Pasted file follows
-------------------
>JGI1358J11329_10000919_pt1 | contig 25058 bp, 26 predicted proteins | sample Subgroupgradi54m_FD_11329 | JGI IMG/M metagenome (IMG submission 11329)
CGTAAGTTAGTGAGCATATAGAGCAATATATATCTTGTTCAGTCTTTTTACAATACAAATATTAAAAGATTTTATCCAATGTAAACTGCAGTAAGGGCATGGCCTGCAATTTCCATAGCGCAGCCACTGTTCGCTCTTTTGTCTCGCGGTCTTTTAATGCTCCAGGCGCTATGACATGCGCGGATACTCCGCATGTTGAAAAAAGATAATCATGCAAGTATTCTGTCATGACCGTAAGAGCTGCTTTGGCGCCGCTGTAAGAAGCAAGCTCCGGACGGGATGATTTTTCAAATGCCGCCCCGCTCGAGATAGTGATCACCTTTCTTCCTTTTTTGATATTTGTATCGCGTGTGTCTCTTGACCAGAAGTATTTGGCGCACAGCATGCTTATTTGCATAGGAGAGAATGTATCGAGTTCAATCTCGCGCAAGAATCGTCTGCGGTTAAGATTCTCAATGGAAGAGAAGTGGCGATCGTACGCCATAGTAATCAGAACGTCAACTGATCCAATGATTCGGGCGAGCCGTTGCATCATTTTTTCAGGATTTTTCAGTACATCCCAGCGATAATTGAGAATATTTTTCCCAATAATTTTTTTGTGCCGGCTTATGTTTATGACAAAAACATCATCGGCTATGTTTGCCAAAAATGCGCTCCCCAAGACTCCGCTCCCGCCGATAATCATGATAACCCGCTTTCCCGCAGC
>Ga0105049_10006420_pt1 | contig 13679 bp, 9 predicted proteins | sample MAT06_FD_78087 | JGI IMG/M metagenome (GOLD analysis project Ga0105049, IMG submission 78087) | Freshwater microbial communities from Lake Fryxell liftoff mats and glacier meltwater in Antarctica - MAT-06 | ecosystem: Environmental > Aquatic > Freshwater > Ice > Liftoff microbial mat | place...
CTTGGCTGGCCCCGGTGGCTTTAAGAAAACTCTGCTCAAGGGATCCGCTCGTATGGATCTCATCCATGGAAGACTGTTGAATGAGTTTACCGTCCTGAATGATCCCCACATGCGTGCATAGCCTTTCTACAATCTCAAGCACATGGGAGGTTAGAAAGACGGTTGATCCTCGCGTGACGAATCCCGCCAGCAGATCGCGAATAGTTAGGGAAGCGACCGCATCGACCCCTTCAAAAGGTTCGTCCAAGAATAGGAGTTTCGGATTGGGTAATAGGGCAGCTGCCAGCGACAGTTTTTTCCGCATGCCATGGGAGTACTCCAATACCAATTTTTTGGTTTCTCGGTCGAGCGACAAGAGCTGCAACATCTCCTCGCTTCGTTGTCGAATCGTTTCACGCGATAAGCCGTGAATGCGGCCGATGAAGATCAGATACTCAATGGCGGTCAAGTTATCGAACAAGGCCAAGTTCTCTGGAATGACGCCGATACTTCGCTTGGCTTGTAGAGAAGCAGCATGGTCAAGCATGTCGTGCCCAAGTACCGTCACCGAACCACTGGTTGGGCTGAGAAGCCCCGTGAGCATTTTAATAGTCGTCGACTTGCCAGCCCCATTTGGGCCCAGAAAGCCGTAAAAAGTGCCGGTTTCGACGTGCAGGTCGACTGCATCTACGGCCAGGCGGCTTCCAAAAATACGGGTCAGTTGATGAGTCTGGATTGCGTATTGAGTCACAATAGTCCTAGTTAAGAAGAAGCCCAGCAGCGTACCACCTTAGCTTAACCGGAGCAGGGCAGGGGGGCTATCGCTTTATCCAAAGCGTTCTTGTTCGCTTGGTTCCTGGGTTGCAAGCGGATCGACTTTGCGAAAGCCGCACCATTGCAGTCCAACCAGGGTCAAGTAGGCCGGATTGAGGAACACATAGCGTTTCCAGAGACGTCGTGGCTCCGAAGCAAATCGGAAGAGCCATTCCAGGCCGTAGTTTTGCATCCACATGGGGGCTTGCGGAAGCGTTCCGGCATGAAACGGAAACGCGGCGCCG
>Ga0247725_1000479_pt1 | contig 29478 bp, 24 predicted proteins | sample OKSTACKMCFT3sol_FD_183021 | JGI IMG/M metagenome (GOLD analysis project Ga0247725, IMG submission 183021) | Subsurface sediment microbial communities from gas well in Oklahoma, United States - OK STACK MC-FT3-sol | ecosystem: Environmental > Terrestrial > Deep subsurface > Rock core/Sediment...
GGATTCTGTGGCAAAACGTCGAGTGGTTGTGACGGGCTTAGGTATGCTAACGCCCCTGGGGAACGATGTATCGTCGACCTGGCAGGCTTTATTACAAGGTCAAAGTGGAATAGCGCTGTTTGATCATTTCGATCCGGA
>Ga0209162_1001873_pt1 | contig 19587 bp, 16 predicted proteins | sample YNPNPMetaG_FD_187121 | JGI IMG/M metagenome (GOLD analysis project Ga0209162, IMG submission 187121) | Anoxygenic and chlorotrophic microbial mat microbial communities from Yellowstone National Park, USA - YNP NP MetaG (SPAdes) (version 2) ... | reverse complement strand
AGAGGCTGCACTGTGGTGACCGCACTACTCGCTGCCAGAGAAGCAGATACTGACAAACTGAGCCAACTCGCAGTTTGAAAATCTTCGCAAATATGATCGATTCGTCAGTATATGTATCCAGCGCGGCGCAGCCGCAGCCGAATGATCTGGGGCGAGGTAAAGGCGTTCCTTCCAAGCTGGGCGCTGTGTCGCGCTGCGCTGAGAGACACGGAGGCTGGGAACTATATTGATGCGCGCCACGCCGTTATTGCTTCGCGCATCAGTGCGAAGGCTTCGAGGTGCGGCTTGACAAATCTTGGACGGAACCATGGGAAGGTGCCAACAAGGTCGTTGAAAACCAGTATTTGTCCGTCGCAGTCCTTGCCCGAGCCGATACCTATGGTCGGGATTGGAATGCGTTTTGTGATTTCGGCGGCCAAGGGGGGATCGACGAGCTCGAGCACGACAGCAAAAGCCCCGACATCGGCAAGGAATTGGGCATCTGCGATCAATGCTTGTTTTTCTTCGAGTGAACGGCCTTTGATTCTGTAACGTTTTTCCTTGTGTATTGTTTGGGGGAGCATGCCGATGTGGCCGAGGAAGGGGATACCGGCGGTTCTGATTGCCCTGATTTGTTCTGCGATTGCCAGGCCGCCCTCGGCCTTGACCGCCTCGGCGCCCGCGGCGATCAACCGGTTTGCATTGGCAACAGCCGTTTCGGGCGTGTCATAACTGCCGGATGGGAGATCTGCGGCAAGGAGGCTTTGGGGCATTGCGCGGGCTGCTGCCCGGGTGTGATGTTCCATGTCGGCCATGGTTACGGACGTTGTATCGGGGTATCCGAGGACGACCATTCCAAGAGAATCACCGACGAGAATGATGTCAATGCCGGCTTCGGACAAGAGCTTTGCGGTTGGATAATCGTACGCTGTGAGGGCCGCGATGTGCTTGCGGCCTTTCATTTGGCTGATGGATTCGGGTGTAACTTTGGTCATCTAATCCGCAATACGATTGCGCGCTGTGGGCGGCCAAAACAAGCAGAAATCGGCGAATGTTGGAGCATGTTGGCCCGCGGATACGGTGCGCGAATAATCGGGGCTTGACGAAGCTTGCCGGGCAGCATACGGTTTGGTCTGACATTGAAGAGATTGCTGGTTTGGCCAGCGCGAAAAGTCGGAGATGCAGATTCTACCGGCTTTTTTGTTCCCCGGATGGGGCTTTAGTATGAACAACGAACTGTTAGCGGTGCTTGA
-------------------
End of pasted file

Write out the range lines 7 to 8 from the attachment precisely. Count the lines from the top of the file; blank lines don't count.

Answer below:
>Ga0209162_1001873_pt1 | contig 19587 bp, 16 predicted proteins | sample YNPNPMetaG_FD_187121 | JGI IMG/M metagenome (GOLD analysis project Ga0209162, IMG submission 187121) | Anoxygenic and chlorotrophic microbial mat microbial communities from Yellowstone National Park, USA - YNP NP MetaG (SPAdes) (version 2) ... | reverse complement strand
AGAGGCTGCACTGTGGTGACCGCACTACTCGCTGCCAGAGAAGCAGATACTGACAAACTGAGCCAACTCGCAGTTTGAAAATCTTCGCAAATATGATCGATTCGTCAGTATATGTATCCAGCGCGGCGCAGCCGCAGCCGAATGATCTGGGGCGAGGTAAAGGCGTTCCTTCCAAGCTGGGCGCTGTGTCGCGCTGCGCTGAGAGACACGGAGGCTGGGAACTATATTGATGCGCGCCACGCCGTTATTGCTTCGCGCATCAGTGCGAAGGCTTCGAGGTGCGGCTTGACAAATCTTGGACGGAACCATGGGAAGGTGCCAACAAGGTCGTTGAAAACCAGTATTTGTCCGTCGCAGTCCTTGCCCGAGCCGATACCTATGGTCGGGATTGGAATGCGTTTTGTGATTTCGGCGGCCAAGGGGGGATCGACGAGCTCGAGCACGACAGCAAAAGCCCCGACATCGGCAAGGAATTGGGCATCTGCGATCAATGCTTGTTTTTCTTCGAGTGAACGGCCTTTGATTCTGTAACGTTTTTCCTTGTGTATTGTTTGGGGGAGCATGCCGATGTGGCCGAGGAAGGGGATACCGGCGGTTCTGATTGCCCTGATTTGTTCTGCGATTGCCAGGCCGCCCTCGGCCTTGACCGCCTCGGCGCCCGCGGCGATCAACCGGTTTGCATTGGCAACAGCCGTTTCGGGCGTGTCATAACTGCCGGATGGGAGATCTGCGGCAAGGAGGCTTTGGGGCATTGCGCGGGCTGCTGCCCGGGTGTGATGTTCCATGTCGGCCATGGTTACGGACGTTGTATCGGGGTATCCGAGGACGACCATTCCAAGAGAATCACCGACGAGAATGATGTCAATGCCGGCTTCGGACAAGAGCTTTGCGGTTGGATAATCGTACGCTGTGAGGGCCGCGATGTGCTTGCGGCCTTTCATTTGGCTGATGGATTCGGGTGTAACTTTGGTCATCTAATCCGCAATACGATTGCGCGCTGTGGGCGGCCAAAACAAGCAGAAATCGGCGAATGTTGGAGCATGTTGGCCCGCGGATACGGTGCGCGAATAATCGGGGCTTGACGAAGCTTGCCGGGCAGCATACGGTTTGGTCTGACATTGAAGAGATTGCTGGTTTGGCCAGCGCGAAAAGTCGGAGATGCAGATTCTACCGGCTTTTTTGTTCCCCGGATGGGGCTTTAGTATGAACAACGAACTGTTAGCGGTGCTTGA